Advantages and Disadvantages of DApps
- Privacy: One of the biggest advantages of dApps is the privacy it allows; instead of signing up with email addresses and passwords, users can access services by simply connecting their wallets to the blockchain via private keys.
- Security: In traditional applications, email addresses and passwords are saved on the company’s database; hence, if breached, sensitive information will be exposed, which could lead to a loss of crucial information, money, or other assets. Conversely, with dApps, no personal information is stored on databases; furthermore, users’ internet footprints on the blockchain cannot be accessed without their permission via smart contracts, and even if a few nodes are breached, only a small fraction of your information can be accessed at a single time, unlike a centralized database where all information becomes instantly exposed upon a hack.
- Open-Source: Since dApps are open-source, it gives room for faster improvements and development as several people can simultaneously suggest proposals to improve the dApp.
- No Downtimes: Since several nodes are connected to the distributed network, a single point of failure cannot affect the network or shut it down; only a fraction of people will be affected by it. Conversely, we have seen several instances of traditional applications like Twitter and WhatsApp suffering from downtimes because of their centralized databases.
- Ideal for Free Speech: Many times, we have seen social media applications like Twitter, Facebook, Instagram, etc., permanently ban users because of their stances on certain societal issues; these actions are met with different reactions by network participants, but ultimately, one entity determines whether an account remains or gets banned. However, with dApps built on a peer-to-peer network, each network participant gets a chance to vote on a decision on whether a speech is indeed harmful to the community or not; hence, free speech is enabled, and users cannot be banned from an app unless there is a consensus that determines that they are harmful to the community.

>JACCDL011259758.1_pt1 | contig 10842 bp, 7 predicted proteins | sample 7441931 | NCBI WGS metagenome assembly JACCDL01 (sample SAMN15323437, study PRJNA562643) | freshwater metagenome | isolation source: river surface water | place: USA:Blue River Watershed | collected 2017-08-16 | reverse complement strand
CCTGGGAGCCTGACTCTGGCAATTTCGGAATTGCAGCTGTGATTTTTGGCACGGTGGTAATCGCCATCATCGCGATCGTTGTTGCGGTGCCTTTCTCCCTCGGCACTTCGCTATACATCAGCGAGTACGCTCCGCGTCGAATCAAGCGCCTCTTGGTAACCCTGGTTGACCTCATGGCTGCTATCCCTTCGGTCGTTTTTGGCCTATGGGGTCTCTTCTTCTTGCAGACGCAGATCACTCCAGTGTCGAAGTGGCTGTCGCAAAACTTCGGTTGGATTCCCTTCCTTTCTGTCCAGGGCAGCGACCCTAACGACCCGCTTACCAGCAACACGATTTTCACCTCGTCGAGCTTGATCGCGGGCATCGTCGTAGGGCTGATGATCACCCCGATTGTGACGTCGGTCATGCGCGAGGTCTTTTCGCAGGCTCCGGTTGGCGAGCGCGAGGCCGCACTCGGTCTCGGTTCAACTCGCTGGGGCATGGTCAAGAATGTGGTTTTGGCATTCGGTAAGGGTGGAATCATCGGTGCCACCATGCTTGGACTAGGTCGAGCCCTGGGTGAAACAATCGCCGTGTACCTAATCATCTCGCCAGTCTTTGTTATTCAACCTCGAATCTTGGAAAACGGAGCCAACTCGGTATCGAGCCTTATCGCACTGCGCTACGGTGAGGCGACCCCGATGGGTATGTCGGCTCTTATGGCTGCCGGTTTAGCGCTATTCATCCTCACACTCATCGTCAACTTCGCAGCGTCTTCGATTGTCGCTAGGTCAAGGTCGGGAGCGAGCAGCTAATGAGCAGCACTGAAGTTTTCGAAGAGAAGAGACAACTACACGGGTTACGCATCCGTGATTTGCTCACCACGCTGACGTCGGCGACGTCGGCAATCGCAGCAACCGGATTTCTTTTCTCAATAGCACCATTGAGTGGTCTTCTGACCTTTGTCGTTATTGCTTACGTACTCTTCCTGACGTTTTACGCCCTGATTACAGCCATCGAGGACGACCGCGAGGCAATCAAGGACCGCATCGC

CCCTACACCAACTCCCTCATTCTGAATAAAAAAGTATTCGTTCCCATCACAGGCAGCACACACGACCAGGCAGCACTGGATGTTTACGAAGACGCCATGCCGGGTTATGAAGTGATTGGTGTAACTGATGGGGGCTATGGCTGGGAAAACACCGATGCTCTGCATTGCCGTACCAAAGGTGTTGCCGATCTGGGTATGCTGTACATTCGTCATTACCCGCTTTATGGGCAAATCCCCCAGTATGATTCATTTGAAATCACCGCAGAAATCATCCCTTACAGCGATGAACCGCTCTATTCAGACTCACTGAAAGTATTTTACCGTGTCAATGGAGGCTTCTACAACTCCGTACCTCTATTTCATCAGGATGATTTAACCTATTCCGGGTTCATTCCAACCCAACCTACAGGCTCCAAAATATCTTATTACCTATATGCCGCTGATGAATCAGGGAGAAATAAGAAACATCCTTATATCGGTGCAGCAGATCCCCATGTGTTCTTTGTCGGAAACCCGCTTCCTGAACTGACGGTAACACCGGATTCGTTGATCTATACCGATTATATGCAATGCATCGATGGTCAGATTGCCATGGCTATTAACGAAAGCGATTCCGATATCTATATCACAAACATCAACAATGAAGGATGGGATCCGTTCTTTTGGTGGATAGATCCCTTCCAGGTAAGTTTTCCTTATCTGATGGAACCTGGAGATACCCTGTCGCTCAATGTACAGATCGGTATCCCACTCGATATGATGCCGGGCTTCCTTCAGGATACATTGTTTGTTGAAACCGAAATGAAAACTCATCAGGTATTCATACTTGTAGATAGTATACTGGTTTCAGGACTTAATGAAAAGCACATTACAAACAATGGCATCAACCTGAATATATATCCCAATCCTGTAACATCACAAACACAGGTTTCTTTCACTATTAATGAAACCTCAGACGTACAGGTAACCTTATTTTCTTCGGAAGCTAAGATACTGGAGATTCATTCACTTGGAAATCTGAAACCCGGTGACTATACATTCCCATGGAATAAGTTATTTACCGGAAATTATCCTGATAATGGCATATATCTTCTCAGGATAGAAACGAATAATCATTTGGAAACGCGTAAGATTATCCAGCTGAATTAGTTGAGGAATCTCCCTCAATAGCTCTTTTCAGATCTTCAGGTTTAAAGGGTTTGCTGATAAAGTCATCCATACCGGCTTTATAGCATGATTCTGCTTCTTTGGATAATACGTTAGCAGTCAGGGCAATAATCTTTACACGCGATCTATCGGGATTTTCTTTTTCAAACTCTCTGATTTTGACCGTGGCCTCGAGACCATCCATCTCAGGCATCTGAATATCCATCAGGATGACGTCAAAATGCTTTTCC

- Cybersecurity Issues: The open-source nature of smart contracts and dApps, in general, exposes them to security risks as attackers examine the codes, looking for a point of vulnerability, and despite attempts to keep them safe via independent code audits, several dApps have experienced hacks worth a few billion dollars ($2.1 billion in H1 2022).
- Adoption: Generally, traditional apps are in use and more common than dApps. As dApps haven’t fully broken into real-world usage, it slows down progress. For example, dApps security depends on several network participants holding a few hundred or thousand nodes; however, in the absence of this, security will be shaky. Also, fewer participants will cause slower progress as there will be fewer proposals to examine. Hence, adoption is greatly needed for progress.
- UI/UX: Due to poor adoption, many developers still focus on traditional apps (which are currently very profitable). Hence, a shortage of manpower in the dApp industry causes a lot of them to have poor UI/UX, making it unappealing for users.
Where Are We Now and What Are The future of DApps
DApps are in active use, especially in relation to financial services, following the faster adoption of cryptocurrency. Hence, we have decentralized exchanges like Pancakeswap and Sushiswap in place of Binance and Coinbase; also, other dApps exist for borrowing and lending, staking, yield farming, etc. Also, some blockchain-based games are built on dApps, such as Axie Infinity, The Sandbox, etc.
According to dappradar, there are 1.67 million daily active dApp users in Q2 2022 (down from 2.4 million in Q1 due to lesser blockchain activity); this high-level activity is mainly associated with crypto-based usages like NFT trading and P2E games. To indeed raise adoption in the nearer future, awareness must be raised for users to know that dApps are meant for general use and not just for crypto-related purposes; more importantly, developers should be incentivized to pivot towards dApp building to facilitate better apps in terms of UI/UX, scalability, and security.